You just received a “Summons and Complaint”. After recovering from the surprise, you see your company is being sued by a customer complaining your product did not work, or that they were harmed by the product, or that they slipped and fell in your store…or any number of other scenarios you can think of in which your business is being accused of doing something wrong.
There are two things to do right away: (1) contact your lawyer, and (2) send a copy to your insurance agent.
1. Contact Your Lawyer
If your company already has a lawyer, let him or her know of the lawsuit, and send them a copy. There is usually a 20-day deadline for responding to the Complaint, and you don’t want to miss the deadline. If you miss the deadline and don’t even have a lawyer filing a Notice of Appearance on your behalf, you risk the Plaintiff getting a default order against you. Best to avoid that.
But even if you don’t have a lawyer, make sure your insurance carrier gets notified of the lawsuit. Usually the most efficient way is to have your insurance agent get it to your carrier.
Why get the insurance carrier involved at all? Because when you opened your business one of the things you did was get Commercial General Liability (“CGL”) and/or other insurance. This situation- a lawsuit – is something insurance is designed to address.
It is important to get the insurance carrier involved early in the lawsuit for many reasons, not the least being that for situations covered by your insurance policy, the carrier may provide you with a lawyer to defend you. If that happens, you will not get a bill for that lawyer’s service – it’s part of what you get with your insurance. This is a huge cost-saver for you. The sooner you get the insurance carrier notified, the sooner a lawyer can be appointed to defend your company.
3. Reservation of Rights – What is it?
Sometimes when an insurance carrier agrees to pay for the defense of your company it does so with a “Reservation of Rights” (“ROR”). This basically means that if it eventually turns out the issues in the lawsuit are not something covered by the insurance policy, the insurance carrier “reserves its right” to stop funding defense of your company against the lawsuit, and/or reserves its right to refuse to fund a possible verdict against your company. Because the insurance policy is a contract, the terms of that contract govern what is covered, and not all situations are covered by the policy. Being defended under an ROR is not cause to panic. Simply because an insurer defends your company under an ROR does not mean it is denying coverage. But situations vary considerably, and it is important to have an adviser you can trust.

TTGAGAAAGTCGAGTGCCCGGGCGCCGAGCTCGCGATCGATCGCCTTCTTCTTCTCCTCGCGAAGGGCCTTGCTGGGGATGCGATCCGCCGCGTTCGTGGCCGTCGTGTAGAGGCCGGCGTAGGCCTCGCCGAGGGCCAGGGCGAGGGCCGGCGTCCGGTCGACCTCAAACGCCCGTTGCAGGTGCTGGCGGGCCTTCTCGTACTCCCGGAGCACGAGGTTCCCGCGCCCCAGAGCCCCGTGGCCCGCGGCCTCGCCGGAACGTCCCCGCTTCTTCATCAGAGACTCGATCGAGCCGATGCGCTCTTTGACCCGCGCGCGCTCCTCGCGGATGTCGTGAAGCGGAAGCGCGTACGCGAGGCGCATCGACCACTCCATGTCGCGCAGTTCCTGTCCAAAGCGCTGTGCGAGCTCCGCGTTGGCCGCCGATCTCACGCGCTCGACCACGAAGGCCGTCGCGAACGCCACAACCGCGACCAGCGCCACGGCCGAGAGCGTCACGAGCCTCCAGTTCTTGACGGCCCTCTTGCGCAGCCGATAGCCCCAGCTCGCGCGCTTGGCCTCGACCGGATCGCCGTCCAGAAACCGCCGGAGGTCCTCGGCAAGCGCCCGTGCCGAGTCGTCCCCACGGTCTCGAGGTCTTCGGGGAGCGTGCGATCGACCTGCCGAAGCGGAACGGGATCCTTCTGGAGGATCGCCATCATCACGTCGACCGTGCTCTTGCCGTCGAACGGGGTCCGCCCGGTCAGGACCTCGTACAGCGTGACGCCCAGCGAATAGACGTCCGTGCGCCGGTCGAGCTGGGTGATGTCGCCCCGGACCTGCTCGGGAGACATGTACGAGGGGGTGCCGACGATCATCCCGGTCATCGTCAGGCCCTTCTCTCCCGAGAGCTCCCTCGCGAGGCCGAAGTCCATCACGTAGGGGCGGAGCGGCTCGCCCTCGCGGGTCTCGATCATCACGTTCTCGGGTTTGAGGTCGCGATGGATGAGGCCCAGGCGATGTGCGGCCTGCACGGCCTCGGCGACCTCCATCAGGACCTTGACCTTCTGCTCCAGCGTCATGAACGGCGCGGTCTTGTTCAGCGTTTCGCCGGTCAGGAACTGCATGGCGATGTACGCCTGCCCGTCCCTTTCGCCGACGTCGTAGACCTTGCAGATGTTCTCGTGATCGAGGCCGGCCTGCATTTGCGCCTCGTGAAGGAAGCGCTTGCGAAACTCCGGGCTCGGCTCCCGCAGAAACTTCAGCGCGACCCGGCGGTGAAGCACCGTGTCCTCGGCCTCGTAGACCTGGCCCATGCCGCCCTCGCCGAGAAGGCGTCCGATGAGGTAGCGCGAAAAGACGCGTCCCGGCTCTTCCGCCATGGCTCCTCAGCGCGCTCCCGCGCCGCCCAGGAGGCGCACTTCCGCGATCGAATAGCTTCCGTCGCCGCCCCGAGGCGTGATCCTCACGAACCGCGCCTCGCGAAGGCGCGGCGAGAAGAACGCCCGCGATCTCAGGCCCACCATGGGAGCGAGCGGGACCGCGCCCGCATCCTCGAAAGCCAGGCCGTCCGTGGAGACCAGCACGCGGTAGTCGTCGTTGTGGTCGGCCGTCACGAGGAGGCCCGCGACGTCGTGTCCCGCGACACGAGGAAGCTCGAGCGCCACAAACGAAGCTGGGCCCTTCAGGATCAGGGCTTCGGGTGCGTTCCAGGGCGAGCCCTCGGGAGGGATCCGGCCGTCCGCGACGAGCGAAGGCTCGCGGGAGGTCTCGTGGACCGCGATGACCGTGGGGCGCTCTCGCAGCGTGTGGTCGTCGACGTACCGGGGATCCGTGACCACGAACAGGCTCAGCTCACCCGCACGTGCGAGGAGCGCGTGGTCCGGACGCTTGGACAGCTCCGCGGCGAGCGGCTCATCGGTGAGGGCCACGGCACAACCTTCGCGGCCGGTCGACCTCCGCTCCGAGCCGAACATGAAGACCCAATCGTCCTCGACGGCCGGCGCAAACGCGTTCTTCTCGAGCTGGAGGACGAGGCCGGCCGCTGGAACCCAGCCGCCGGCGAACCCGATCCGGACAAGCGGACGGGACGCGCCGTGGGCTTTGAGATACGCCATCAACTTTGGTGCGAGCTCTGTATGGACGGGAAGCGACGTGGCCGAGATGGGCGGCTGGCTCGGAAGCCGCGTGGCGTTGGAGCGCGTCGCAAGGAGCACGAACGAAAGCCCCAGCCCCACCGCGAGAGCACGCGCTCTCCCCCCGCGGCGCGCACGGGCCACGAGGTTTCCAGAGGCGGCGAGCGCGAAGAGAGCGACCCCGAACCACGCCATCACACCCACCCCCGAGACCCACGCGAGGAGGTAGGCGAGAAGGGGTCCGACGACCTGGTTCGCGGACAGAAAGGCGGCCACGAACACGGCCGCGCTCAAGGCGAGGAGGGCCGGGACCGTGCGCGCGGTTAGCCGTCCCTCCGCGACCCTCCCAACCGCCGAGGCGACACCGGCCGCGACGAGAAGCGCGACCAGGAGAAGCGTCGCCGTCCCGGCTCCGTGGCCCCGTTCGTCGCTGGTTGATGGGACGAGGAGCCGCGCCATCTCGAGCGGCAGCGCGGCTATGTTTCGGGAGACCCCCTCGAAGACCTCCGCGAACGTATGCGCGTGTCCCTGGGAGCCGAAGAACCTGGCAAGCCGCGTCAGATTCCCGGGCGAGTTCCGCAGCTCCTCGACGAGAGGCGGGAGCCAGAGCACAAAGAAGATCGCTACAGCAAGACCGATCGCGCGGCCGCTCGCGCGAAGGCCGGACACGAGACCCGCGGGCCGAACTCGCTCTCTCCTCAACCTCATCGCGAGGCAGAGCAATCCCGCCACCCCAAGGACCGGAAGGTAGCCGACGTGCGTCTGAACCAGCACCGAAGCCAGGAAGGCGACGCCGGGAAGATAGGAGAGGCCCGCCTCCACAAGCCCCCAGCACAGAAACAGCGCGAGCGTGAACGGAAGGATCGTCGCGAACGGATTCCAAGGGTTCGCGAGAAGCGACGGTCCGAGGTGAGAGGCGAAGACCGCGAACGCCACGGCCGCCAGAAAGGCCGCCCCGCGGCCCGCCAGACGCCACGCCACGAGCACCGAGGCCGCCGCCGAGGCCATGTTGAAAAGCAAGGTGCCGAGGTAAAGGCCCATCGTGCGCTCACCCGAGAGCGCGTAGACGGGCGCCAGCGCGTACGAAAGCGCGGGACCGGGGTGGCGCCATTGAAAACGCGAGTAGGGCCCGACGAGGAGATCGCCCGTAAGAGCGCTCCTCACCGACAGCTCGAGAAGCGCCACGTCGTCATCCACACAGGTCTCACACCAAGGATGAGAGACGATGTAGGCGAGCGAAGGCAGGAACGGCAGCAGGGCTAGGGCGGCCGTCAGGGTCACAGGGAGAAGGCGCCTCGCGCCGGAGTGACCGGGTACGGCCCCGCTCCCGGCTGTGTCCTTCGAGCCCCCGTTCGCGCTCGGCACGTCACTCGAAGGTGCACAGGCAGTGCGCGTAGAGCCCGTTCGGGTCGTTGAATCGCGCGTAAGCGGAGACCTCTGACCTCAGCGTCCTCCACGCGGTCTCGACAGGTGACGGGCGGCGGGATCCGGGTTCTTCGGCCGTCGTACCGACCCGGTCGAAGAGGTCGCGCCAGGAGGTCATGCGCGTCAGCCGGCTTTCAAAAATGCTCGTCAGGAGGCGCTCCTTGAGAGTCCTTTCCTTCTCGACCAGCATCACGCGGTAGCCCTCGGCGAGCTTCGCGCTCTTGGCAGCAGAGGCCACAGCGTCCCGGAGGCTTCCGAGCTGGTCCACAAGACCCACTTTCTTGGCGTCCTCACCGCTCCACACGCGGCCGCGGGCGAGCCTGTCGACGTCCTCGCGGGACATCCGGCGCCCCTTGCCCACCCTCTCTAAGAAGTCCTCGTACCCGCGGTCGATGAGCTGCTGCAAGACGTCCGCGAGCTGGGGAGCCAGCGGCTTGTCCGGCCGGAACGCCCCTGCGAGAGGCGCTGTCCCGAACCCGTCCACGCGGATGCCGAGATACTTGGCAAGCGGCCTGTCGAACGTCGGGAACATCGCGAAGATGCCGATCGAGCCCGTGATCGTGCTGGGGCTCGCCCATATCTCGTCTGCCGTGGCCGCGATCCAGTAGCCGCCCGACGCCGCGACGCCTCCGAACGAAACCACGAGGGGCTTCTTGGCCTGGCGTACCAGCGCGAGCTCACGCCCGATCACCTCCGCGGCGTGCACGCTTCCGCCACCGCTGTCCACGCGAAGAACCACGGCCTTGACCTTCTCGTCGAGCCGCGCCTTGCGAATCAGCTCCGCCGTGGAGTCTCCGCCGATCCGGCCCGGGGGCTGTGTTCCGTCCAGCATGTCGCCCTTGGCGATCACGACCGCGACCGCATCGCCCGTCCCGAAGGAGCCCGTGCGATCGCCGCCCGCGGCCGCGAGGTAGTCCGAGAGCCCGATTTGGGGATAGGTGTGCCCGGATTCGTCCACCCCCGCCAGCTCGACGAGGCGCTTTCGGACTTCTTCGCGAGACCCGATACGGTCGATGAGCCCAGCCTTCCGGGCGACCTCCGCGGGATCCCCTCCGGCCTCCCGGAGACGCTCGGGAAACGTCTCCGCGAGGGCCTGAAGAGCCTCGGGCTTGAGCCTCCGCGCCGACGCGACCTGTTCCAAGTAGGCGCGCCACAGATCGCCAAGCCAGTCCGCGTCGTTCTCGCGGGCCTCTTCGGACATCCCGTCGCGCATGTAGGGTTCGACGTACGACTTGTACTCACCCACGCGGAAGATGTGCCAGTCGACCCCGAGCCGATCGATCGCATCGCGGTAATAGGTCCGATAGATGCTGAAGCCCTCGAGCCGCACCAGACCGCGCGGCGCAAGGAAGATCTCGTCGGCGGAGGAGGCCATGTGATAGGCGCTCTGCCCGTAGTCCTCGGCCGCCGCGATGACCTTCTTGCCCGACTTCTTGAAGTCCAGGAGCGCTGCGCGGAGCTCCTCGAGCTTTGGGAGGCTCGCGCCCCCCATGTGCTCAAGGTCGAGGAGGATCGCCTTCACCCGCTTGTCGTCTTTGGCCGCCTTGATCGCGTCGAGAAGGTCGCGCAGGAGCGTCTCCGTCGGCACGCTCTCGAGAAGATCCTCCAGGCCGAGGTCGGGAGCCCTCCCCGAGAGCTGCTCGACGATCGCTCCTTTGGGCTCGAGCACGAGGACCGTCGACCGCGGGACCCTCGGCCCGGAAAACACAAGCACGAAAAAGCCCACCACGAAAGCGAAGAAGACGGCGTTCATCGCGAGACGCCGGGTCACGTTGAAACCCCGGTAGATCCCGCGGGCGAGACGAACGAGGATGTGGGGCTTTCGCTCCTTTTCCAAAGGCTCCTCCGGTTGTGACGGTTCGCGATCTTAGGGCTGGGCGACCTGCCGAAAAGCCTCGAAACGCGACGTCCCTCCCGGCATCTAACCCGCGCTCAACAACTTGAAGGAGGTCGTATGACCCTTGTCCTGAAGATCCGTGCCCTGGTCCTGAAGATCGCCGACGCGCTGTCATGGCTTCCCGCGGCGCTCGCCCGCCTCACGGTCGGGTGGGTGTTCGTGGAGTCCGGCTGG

Note: RORs are nearly standard in construction defect lawsuits. If you are in the construction trades and your company gets sued for defects related to its work, chances are very high that if your insurance carrier defends you, it will do so with a Reservation of Rights.
All of this leads to back to step #1:
Call Your Company’s Attorney (a/k/a “Personal Counsel”)
Lawsuits are confusing, and it is important to know you have someone watching out for your best interests. That is what your lawyer does. If the insurance company appoints a lawyer to defend you in the lawsuit, that is great. That person will work very hard on your behalf.
But it is important to know there are some limits on what the lawyer hired by the insurance carrier to defend you can do. The insurance defense lawyer is required to focus on defending you against the allegations in the lawsuit, and their duty of loyalty is to you, the defendant/client. Because of this, he or she is prohibited by Washington law from addressing questions about what is or is not covered by your insurance policy. Therefore do not be alarmed, surprised or disappointed if the insurance defense lawyer cannot address your coverage questions – the law does not allow them to do so.
Instead, your company’s attorney or personal counsel is the one who can address coverage issues. An ROR can have serious implications, and it is important you understand from a trusted adviser what it means and what, if anything, you need to do to make sure your company is protected.
For the vast majority of situations, working with your insurance carrier is simple and straightforward. The majority of cases are also defended without the carrier “reserving its rights”. But there are situations that can be complicated and anxiety producing. Indeed, “Insurance Coverage” law” is a specialty in its own right. Always remember you do not have to manage it alone. Have a trusted attorney with you throughout the process.
© 2011 Law Office of Susan K. Fuller, PLLC